Is it possible to do well (financially) and do good (ethically)?

If social responsibility isn’t on your radar, this is for you.

If your company is spending on a CSR policy you don’t understand, this is for you.

If you’d rather focus on heads in beds, this is for you.

We started off with the recycling bin and moved to recycling paper in printers and encouraging employees to bring their own coffee cups to work. We then organized small groups of employees to participate in community events — an AIDS walk, beach cleanup or food drive. Maybe the following year participation increased, and we started raising funds to buy supplies for a local orphanage.  

I think it’s interesting. Back when recycling bins and food drives started, it was because certain individuals felt a genuine need to do good. It was a time before CSR policies and greenwashing, perhaps driven by cost or social and environmental consciousness. And it was tolerable because it was small scale and had minor impacts on the business. But while personal interest evolved into group interest, what was an extracurricular event back then is, in many ways, still just that — extracurricular.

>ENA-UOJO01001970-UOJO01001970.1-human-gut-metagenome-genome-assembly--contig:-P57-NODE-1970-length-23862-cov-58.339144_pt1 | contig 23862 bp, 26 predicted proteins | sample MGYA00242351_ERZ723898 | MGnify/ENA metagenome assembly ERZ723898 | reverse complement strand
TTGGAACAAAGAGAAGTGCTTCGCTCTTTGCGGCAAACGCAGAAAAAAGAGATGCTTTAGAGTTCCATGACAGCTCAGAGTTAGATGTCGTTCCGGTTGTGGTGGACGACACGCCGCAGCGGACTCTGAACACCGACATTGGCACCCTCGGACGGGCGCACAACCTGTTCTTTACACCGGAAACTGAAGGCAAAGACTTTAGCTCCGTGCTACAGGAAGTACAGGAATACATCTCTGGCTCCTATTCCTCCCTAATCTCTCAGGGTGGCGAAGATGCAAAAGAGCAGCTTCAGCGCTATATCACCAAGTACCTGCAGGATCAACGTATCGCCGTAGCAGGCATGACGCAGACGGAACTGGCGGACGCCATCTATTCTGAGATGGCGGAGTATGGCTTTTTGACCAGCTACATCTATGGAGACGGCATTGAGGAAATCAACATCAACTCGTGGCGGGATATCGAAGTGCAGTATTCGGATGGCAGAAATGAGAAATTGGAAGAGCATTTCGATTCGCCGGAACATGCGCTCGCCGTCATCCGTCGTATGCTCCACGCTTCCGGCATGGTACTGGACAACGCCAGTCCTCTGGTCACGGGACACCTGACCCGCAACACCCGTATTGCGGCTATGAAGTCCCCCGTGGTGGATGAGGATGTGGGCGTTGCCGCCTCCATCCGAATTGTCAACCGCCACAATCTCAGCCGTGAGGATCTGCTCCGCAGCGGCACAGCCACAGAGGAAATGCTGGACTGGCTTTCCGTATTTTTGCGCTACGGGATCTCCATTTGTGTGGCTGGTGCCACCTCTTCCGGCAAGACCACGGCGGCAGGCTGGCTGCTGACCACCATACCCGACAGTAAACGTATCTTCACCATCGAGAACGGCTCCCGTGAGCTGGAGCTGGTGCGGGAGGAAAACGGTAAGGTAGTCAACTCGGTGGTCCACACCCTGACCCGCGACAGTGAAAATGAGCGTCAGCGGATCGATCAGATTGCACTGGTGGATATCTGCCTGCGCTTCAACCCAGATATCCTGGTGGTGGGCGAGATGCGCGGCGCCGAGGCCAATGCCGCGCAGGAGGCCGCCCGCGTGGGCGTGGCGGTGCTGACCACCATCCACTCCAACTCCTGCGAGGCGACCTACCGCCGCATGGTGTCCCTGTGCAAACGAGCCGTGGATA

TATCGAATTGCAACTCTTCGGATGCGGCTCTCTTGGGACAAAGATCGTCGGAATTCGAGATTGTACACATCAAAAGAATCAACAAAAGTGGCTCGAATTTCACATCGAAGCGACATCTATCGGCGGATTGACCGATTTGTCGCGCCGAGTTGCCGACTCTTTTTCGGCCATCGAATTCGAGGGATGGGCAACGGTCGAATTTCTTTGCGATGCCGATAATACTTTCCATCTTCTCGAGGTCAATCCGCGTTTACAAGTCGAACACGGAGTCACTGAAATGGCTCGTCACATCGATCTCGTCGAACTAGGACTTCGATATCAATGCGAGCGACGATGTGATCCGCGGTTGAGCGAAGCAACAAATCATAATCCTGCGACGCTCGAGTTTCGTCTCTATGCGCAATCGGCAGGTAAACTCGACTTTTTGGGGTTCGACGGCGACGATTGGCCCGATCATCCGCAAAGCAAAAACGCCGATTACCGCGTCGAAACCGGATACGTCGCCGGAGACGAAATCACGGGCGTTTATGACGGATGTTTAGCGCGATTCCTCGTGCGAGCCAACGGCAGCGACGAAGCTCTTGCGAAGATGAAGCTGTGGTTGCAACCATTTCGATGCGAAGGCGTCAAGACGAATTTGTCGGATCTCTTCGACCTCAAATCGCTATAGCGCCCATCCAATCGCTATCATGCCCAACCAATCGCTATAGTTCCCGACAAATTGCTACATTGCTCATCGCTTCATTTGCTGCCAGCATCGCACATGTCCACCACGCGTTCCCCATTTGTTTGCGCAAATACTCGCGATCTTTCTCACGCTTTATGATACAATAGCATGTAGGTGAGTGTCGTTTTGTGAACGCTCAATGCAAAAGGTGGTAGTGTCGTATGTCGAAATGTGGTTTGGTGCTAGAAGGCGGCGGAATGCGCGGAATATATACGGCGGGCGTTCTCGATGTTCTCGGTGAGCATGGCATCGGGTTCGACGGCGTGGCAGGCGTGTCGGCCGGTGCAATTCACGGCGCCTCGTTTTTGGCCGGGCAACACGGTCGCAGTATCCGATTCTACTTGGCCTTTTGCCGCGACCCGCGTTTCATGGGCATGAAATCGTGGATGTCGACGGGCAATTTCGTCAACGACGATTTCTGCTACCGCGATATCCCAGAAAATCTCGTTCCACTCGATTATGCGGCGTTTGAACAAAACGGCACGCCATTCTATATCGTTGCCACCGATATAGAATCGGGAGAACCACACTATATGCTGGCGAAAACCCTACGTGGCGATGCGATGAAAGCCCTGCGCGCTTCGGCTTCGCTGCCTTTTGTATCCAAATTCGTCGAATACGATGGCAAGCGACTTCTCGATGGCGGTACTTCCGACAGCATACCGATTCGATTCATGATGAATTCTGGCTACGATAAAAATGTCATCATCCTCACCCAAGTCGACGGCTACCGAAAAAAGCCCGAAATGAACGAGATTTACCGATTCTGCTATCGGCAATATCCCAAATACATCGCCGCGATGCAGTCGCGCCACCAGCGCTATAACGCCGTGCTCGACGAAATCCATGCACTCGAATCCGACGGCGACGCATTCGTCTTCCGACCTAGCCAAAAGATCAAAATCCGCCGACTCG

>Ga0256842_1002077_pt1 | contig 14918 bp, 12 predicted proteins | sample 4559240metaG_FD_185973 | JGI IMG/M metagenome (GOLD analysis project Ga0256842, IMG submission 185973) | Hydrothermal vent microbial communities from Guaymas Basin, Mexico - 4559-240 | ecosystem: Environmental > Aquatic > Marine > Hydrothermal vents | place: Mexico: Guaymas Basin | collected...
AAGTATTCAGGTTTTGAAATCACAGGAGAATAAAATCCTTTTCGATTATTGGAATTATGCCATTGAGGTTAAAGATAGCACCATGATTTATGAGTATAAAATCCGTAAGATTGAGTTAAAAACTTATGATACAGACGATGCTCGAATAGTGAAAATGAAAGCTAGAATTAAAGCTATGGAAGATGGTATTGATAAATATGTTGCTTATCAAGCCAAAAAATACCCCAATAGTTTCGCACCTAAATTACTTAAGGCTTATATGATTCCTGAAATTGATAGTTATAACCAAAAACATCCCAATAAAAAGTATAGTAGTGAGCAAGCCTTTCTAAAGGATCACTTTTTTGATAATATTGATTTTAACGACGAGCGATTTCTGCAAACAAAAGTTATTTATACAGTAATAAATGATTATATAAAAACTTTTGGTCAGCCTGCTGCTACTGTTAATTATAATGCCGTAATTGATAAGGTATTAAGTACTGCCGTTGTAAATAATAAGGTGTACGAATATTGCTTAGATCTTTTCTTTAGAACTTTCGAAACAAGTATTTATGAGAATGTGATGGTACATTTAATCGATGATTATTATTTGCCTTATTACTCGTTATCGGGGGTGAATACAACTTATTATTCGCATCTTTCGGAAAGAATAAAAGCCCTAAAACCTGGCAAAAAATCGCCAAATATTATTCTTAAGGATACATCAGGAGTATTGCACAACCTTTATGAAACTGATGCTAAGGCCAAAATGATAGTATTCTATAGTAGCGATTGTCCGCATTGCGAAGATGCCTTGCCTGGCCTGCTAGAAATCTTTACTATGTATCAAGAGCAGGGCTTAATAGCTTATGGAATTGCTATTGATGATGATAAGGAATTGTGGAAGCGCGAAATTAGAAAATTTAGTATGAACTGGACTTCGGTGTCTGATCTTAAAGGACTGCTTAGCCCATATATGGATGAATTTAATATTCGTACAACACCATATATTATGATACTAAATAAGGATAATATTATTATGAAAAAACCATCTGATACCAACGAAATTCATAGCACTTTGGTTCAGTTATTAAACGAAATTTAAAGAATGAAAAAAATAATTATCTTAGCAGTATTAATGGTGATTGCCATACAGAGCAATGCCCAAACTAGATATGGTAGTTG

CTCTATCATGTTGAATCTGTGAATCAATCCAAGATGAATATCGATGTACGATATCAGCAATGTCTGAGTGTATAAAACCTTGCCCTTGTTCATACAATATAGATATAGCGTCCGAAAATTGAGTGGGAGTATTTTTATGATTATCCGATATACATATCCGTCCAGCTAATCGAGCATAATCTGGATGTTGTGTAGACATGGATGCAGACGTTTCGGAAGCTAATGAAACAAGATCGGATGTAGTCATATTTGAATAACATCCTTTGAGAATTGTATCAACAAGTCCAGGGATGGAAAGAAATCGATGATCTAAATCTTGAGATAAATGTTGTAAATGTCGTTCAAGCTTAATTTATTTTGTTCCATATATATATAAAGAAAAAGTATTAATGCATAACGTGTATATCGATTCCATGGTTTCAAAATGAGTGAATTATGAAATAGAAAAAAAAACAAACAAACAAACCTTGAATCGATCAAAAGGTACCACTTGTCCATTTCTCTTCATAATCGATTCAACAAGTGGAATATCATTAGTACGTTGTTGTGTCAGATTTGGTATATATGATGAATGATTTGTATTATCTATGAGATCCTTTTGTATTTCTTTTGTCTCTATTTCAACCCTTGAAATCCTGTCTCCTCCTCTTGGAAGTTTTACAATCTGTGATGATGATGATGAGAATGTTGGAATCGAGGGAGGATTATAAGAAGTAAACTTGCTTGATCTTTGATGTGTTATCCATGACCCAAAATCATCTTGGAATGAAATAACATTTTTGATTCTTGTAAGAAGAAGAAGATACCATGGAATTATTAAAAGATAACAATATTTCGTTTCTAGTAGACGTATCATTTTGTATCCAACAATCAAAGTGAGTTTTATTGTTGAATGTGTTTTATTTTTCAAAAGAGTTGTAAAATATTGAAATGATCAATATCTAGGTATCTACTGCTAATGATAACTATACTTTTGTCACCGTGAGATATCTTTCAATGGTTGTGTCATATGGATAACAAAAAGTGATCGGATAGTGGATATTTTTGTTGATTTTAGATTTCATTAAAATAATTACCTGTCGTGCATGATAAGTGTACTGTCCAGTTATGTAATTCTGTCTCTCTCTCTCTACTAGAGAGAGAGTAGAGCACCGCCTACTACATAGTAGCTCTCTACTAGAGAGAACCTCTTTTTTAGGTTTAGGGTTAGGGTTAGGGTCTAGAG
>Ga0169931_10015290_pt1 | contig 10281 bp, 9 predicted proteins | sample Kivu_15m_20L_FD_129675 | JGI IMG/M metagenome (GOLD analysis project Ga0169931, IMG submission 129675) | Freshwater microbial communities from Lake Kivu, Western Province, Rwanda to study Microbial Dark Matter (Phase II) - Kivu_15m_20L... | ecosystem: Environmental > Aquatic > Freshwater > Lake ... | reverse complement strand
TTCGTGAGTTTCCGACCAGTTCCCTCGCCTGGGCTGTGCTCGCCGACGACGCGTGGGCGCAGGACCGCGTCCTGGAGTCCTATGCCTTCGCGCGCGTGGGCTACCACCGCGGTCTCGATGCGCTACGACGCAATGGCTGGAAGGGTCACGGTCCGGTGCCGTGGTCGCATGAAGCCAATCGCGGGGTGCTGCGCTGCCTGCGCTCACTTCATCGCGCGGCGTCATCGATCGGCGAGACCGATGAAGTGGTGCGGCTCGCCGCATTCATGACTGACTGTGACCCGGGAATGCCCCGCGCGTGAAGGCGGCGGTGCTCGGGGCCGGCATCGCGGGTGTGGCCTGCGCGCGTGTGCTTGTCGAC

Why? A hotel’s business activity isn’t built on CSR. It’s built on service, hospitality and putting heads in beds. And simply put, CSR isn’t a revenue-generating activity. But does that mean it shouldn’t be our personal responsibility to find ways to do well AND do good? Do most people think they’re mutually exclusive? How do we really get to the point where our sense or want of social responsibility (corporate AND personal) becomes truly ingrained in our ethos, mission statement, business strategy, life strategy and DNA without feeling there’s a sacrifice on some other end? How can we use our influence in the industry to support change that matters?

I recently met an individual who told me about a movement for “tri-sector athletes” — a belief that the best leaders and CEOs will have the knowledge and understanding of the private, public and non-profit sectors. I’m not sure how you or your company can join this movement. Perhaps you can support fair-trade merchandise, hire locally, influence your governments, support policy, reduce waste or bring your own bag to the grocery. But if you could take a moment to think about why it might be important to do good and not just do well, it’s a start.